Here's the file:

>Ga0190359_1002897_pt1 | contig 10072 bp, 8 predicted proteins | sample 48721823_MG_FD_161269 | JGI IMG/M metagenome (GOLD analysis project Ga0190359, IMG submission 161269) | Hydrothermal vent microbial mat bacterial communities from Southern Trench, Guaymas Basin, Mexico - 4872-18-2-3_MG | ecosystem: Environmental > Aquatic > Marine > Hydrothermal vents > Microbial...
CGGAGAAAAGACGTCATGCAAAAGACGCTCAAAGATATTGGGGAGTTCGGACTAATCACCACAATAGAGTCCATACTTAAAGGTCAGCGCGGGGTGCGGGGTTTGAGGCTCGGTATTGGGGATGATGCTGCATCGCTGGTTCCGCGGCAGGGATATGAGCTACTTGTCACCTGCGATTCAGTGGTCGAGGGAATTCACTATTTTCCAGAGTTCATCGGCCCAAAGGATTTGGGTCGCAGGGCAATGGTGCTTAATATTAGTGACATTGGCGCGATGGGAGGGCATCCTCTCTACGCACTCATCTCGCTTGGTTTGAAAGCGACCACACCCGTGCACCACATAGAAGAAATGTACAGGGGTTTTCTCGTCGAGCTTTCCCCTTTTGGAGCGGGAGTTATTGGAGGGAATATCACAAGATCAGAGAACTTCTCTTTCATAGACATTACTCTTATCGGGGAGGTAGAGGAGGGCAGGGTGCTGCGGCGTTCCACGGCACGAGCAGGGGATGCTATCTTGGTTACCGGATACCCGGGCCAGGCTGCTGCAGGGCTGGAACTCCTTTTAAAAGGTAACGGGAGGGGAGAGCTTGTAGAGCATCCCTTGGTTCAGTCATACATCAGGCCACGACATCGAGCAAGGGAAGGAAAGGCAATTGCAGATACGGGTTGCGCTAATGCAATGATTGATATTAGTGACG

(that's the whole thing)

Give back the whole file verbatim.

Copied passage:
>Ga0190359_1002897_pt1 | contig 10072 bp, 8 predicted proteins | sample 48721823_MG_FD_161269 | JGI IMG/M metagenome (GOLD analysis project Ga0190359, IMG submission 161269) | Hydrothermal vent microbial mat bacterial communities from Southern Trench, Guaymas Basin, Mexico - 4872-18-2-3_MG | ecosystem: Environmental > Aquatic > Marine > Hydrothermal vents > Microbial...
CGGAGAAAAGACGTCATGCAAAAGACGCTCAAAGATATTGGGGAGTTCGGACTAATCACCACAATAGAGTCCATACTTAAAGGTCAGCGCGGGGTGCGGGGTTTGAGGCTCGGTATTGGGGATGATGCTGCATCGCTGGTTCCGCGGCAGGGATATGAGCTACTTGTCACCTGCGATTCAGTGGTCGAGGGAATTCACTATTTTCCAGAGTTCATCGGCCCAAAGGATTTGGGTCGCAGGGCAATGGTGCTTAATATTAGTGACATTGGCGCGATGGGAGGGCATCCTCTCTACGCACTCATCTCGCTTGGTTTGAAAGCGACCACACCCGTGCACCACATAGAAGAAATGTACAGGGGTTTTCTCGTCGAGCTTTCCCCTTTTGGAGCGGGAGTTATTGGAGGGAATATCACAAGATCAGAGAACTTCTCTTTCATAGACATTACTCTTATCGGGGAGGTAGAGGAGGGCAGGGTGCTGCGGCGTTCCACGGCACGAGCAGGGGATGCTATCTTGGTTACCGGATACCCGGGCCAGGCTGCTGCAGGGCTGGAACTCCTTTTAAAAGGTAACGGGAGGGGAGAGCTTGTAGAGCATCCCTTGGTTCAGTCATACATCAGGCCACGACATCGAGCAAGGGAAGGAAAGGCAATTGCAGATACGGGTTGCGCTAATGCAATGATTGATATTAGTGACG